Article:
Pet Store Chain Ditches Puppy Mills In Favor Of Helping Rescue Pups


A Pennsylvania pet chain is going from supporting puppy mills to saving pets in need, thanks to a new store-wide policy. Pets Plus Natural has announced that it will stop selling animals sourced from commercial breeders and instead offer shelter animals. The policy will cover its 10 retail stores and start early next year.

According to the Philadelphia Inquirer, the chain is now getting its animals from Kentucky and Georgia shelters, organizations that have been previously approved by The Humane Society of the United States (HSUS). Each animal sells for between $400 and $495, and that covers the cost of spaying or neutering, vaccinations and a microchip. The fee is about half of what the store could get for a purebred, but Bruce Smith, one of the owners, told the Inquirer that the switch is still worth it.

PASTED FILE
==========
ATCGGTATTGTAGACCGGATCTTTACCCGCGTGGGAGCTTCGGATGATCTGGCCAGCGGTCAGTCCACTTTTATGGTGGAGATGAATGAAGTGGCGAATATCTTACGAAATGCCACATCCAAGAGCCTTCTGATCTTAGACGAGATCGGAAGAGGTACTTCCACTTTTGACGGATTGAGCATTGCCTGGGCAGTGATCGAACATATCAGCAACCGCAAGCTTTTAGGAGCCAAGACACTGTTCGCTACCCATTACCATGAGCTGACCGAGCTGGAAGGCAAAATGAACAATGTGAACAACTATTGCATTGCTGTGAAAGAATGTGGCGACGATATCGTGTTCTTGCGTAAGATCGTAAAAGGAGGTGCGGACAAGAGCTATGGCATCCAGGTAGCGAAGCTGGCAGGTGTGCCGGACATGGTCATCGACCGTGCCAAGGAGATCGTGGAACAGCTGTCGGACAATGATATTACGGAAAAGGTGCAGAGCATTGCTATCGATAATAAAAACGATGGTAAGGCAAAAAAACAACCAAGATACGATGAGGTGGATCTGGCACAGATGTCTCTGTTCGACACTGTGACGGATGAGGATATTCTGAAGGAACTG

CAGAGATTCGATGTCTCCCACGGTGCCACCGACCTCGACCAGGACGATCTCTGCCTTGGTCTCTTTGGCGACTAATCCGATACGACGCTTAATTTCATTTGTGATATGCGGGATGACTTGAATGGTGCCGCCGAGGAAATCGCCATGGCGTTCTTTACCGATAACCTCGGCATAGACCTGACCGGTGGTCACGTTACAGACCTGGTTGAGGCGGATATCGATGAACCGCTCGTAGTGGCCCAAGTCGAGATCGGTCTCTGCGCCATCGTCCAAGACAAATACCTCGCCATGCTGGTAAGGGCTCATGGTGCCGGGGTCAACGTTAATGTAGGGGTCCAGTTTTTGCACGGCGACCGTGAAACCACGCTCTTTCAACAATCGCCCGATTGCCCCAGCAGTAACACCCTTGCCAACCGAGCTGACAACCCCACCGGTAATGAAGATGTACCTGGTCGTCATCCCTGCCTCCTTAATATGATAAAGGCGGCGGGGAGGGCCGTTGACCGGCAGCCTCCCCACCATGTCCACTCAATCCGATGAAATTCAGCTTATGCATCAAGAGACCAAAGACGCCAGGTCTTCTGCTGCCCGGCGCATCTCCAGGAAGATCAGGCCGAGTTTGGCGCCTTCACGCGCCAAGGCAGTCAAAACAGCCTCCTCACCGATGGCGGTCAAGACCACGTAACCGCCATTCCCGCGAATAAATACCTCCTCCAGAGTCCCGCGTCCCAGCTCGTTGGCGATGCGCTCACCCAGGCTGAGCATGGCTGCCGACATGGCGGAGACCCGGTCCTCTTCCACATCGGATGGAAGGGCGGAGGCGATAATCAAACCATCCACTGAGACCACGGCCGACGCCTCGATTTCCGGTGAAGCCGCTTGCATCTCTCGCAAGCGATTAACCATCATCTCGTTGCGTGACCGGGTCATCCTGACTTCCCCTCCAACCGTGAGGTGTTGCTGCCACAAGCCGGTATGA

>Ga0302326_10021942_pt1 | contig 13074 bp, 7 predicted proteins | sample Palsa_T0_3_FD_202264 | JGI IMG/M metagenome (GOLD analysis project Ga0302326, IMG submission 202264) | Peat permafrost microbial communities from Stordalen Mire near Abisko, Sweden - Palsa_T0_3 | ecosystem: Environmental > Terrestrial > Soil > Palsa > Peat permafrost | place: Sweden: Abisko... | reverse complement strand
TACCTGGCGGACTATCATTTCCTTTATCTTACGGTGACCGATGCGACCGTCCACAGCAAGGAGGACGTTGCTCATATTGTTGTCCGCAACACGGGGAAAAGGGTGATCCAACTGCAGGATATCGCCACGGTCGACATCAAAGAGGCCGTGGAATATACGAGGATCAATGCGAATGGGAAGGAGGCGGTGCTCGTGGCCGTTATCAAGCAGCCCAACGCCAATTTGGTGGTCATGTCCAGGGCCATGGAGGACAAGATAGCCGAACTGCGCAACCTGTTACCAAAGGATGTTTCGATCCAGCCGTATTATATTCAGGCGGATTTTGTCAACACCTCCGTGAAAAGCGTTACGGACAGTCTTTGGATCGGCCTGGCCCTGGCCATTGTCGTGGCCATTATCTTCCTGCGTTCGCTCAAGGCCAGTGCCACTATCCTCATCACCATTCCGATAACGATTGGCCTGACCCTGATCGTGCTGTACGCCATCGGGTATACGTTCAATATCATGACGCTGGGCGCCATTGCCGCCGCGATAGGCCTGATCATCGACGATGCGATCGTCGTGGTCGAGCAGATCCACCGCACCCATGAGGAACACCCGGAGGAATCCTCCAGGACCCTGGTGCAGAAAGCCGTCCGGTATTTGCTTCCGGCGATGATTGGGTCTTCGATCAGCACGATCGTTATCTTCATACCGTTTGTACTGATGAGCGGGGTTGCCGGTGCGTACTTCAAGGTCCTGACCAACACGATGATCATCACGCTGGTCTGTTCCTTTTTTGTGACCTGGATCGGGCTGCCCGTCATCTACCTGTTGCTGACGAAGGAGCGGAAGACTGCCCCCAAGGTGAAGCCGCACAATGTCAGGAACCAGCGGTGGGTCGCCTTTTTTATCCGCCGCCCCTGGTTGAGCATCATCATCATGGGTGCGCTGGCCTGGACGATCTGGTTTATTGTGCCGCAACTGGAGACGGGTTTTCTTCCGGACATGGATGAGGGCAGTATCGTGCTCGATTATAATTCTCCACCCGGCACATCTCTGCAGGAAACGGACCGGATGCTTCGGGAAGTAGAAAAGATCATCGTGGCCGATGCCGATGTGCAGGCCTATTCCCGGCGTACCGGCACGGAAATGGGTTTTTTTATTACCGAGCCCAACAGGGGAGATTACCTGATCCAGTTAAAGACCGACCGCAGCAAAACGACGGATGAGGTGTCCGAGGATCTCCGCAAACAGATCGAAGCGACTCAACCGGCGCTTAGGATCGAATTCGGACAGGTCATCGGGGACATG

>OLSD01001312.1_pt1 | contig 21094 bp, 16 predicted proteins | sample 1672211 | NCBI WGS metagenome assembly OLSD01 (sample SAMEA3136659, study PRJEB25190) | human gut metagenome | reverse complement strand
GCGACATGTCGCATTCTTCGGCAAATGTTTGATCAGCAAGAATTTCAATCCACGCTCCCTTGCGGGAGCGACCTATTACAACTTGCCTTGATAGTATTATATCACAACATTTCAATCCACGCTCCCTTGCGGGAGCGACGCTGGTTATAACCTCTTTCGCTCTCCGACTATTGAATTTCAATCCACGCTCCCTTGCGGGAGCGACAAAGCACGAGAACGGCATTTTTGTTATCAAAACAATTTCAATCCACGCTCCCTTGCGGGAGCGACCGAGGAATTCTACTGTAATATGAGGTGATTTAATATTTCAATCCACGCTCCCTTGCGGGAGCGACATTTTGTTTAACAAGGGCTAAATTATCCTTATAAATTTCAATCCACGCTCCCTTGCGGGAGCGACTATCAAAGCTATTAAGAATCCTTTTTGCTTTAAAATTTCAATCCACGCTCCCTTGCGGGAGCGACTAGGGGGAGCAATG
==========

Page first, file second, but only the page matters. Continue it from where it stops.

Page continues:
"We're not making up the difference yet," he said. "But we're seeing a different customer base that we have never had before."

That customer base isn't exclusive to Pennsylvania either - pet ownership in the U.S. has more than tripled since the 1970s and there's a greater desire to help pets in need. Considering the problems associated with some breeders and puppy mills, more and more pet owners are looking to adopt, not buy.

Giant chains like Petco and Petsmart have started holding adoption events in recent years, while the number of shelters increases each year. And according to HSUS, there are now 6 to 8 million pets entering shelters each year, every one of them looking for a new home.